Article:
July 8, 2015

Dawson City to Alaska

By: Rob Lowe

Featured Picture

We finished our stay in the Yukon by touring a Parks Canada National Historic Site known as Dredge 4, the continent’s largest Gold Dredge. The first two photos show the 10 storey high dredge built in the early 20th century.  

The second photo shows a drawing of how it operates. It is anchored in a suspected gold bearing vein and it uses large connected buckets to dredge up the soil/rock and process the material through various mechanical operations that separate out the heavy gold bearing rock and dispose of the residual rock tailings. It would move along at the command of the captain in the water bearing land moving hundreds of feet in a season. The Dredge was built at a cost of $500,000 and produced enough gold in its first year of operation to repay the lenders.  The mining season is far shorter in the Yukon running roughly mid-May to early October. The investors really were taking a risk when putting up the money to build it. The large drum shown in the next photo is the location in the Dredge where the gold bearing rock passes through various sized holes to be captured and eventually refined.

After viewing the Dredge we climbed the Midnight Dome road to this area overlooking the Yukon River and Dawson City. This is the location, where on June 21st, the locals and partiers go to see the sun come down to the horizon then rise again without setting. You can see quite a distance from this peak. The next picture shows our campground where we had stayed almost a week. The last photo is one of the small Yukon Ferry that takes vehicles across the Yukon River to begin a 14 km (9 mile) climb up from the river on the Top of the World Highway. Here the roads dramatically change to a narrow, mountaintop route.  Where most mountain roads wind their way through the valleys, this highway is unique in that it moves mountain top to mountain top. The views are spectacular, the drop offs are straight down and the road is narrow, often unpaved and winding. The short spruce tree rows create "carpet ripples” in the valleys. The views are great but are difficult to capture in a photo (so we don’t have any).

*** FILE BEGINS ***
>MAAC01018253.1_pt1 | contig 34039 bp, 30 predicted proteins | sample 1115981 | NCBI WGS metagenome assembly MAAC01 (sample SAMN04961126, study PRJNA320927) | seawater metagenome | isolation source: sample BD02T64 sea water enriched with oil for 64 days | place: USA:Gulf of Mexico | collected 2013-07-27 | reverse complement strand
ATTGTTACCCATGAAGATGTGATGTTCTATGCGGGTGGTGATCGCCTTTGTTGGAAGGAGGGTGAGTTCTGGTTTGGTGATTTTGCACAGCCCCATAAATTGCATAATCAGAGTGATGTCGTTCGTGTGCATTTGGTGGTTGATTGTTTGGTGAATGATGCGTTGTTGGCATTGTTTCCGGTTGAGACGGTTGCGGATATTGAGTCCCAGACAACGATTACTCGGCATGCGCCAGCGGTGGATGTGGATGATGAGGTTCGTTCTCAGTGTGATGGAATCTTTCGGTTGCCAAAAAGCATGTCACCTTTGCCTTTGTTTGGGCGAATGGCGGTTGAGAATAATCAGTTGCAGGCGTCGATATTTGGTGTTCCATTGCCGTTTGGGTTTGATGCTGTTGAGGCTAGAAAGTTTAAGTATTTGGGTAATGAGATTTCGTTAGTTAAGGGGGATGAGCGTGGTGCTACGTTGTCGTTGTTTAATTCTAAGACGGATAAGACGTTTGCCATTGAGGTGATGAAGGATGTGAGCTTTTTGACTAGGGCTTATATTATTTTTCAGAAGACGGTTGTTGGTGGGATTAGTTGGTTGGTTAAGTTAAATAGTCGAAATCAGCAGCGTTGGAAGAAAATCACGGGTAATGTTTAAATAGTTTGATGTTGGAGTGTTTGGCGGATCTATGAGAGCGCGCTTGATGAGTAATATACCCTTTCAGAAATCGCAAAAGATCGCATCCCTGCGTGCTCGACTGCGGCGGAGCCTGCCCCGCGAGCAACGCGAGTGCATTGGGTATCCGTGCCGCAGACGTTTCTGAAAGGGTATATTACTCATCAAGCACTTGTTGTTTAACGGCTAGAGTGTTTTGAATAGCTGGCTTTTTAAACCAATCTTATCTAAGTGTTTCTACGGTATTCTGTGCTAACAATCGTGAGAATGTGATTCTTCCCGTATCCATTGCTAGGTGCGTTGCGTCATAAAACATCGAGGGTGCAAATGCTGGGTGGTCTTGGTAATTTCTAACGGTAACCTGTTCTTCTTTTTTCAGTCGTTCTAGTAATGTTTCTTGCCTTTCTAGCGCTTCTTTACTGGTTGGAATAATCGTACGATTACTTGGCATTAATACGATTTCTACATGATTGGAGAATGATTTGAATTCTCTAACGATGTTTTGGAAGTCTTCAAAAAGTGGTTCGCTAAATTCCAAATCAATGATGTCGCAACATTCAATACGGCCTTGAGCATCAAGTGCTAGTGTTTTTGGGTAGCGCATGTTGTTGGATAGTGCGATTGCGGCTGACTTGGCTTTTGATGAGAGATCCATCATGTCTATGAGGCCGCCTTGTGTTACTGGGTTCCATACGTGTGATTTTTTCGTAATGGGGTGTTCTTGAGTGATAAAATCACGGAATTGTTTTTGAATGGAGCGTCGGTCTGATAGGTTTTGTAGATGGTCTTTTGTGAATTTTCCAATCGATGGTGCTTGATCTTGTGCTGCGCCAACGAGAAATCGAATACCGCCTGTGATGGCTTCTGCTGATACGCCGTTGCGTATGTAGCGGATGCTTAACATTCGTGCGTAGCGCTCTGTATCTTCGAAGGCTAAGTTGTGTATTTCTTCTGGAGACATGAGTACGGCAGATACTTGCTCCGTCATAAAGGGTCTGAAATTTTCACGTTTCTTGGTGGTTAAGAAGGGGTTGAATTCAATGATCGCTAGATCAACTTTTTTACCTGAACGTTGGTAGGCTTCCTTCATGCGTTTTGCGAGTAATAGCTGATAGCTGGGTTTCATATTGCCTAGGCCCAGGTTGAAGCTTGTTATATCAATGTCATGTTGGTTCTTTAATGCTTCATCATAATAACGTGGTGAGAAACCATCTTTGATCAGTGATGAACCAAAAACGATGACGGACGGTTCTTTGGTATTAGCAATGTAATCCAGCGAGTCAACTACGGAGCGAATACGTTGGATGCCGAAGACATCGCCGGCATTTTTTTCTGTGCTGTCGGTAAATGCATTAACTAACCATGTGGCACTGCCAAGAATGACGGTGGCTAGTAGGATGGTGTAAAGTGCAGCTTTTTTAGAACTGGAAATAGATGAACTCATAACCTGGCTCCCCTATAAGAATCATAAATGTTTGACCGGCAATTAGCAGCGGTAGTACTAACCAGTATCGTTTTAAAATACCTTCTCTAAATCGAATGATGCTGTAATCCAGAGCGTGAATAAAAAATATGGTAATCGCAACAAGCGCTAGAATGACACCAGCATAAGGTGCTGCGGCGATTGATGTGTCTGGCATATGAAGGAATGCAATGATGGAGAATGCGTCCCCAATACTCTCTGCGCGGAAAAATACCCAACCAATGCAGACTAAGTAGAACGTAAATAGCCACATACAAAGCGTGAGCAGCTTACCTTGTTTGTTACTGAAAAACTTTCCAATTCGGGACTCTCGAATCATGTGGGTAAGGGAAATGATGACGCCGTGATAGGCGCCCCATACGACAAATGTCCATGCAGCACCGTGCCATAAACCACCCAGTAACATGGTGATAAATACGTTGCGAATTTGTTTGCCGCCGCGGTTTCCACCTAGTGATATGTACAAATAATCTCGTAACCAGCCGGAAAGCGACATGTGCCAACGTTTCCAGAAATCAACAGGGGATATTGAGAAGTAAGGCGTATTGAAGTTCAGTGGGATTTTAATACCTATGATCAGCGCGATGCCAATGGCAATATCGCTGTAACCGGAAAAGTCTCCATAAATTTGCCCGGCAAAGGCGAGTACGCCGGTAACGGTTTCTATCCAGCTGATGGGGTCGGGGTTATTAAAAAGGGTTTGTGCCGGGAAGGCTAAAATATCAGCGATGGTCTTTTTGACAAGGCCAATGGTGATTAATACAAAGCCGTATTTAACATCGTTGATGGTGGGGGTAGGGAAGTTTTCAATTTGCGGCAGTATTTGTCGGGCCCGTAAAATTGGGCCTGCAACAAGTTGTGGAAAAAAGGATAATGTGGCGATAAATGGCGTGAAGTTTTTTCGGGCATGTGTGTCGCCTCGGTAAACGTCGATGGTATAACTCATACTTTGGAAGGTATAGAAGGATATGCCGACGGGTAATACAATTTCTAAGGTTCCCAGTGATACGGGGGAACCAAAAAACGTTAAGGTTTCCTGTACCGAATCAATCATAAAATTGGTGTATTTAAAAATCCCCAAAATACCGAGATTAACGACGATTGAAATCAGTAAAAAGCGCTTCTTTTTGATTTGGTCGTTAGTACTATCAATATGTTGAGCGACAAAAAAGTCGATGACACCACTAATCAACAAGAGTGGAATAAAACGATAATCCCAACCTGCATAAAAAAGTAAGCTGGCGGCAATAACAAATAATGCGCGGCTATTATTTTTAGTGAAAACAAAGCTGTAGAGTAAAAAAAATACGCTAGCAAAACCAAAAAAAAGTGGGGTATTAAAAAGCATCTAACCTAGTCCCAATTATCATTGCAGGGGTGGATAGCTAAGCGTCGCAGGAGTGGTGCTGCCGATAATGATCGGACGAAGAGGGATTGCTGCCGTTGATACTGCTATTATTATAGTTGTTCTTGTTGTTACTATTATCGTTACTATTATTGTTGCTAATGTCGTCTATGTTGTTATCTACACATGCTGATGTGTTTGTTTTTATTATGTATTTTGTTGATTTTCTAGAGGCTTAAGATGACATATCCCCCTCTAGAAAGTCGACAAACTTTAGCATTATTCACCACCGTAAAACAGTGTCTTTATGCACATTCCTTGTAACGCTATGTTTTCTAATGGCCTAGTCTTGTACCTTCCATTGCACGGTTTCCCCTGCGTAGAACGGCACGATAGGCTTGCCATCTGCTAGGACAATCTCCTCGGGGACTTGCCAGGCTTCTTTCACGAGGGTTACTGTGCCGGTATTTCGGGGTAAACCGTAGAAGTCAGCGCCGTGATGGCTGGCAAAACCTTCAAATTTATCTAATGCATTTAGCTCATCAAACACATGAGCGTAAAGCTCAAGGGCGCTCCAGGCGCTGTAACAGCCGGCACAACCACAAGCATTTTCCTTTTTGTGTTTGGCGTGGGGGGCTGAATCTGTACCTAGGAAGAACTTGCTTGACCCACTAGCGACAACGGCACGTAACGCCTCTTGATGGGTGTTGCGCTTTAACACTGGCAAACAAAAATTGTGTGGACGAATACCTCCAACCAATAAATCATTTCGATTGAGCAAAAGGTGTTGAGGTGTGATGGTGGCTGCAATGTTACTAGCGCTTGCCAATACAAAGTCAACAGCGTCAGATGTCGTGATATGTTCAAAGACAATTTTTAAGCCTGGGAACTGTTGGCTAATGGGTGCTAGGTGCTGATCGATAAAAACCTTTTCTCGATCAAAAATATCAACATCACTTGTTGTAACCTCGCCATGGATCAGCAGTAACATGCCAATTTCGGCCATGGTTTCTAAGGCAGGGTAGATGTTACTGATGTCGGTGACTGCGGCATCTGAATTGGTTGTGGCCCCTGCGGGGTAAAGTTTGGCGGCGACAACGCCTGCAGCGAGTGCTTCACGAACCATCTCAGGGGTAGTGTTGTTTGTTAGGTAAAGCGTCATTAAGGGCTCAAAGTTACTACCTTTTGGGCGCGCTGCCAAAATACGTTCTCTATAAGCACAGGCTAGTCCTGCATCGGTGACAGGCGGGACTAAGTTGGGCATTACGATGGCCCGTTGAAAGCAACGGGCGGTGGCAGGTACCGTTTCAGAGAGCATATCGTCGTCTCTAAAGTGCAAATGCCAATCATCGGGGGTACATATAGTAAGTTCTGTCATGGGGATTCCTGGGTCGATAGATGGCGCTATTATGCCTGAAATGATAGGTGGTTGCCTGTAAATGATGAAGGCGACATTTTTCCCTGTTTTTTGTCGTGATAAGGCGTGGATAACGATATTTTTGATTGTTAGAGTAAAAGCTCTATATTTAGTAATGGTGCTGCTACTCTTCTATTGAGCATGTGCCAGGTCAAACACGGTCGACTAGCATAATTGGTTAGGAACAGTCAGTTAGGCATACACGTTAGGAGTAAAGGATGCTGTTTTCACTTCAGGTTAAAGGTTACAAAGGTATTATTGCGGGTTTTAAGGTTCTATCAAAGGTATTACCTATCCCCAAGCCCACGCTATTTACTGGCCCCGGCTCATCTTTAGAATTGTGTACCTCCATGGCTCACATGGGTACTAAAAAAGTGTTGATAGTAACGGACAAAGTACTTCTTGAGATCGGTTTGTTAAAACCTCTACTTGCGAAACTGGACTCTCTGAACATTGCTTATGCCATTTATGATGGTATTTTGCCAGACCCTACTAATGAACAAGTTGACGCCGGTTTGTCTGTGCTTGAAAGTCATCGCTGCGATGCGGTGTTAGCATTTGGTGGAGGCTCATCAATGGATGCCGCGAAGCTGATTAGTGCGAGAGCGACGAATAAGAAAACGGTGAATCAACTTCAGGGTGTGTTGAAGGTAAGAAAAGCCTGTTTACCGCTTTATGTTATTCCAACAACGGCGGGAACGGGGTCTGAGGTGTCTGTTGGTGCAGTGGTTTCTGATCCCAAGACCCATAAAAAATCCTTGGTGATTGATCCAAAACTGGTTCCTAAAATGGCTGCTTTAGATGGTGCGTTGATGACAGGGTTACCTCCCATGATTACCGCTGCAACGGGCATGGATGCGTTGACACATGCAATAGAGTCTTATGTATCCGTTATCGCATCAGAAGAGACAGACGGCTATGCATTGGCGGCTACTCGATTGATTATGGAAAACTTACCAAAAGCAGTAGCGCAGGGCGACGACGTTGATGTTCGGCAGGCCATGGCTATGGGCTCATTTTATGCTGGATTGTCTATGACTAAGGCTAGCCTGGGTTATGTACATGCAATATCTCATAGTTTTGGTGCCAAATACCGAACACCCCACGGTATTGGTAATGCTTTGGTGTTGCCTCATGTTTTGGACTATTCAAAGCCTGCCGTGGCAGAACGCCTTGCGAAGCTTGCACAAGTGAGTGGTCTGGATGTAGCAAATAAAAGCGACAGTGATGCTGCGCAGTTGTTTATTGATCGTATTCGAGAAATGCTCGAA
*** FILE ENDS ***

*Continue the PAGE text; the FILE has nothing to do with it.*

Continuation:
Enjoy these and we’ll continue with the next section in Alaska.


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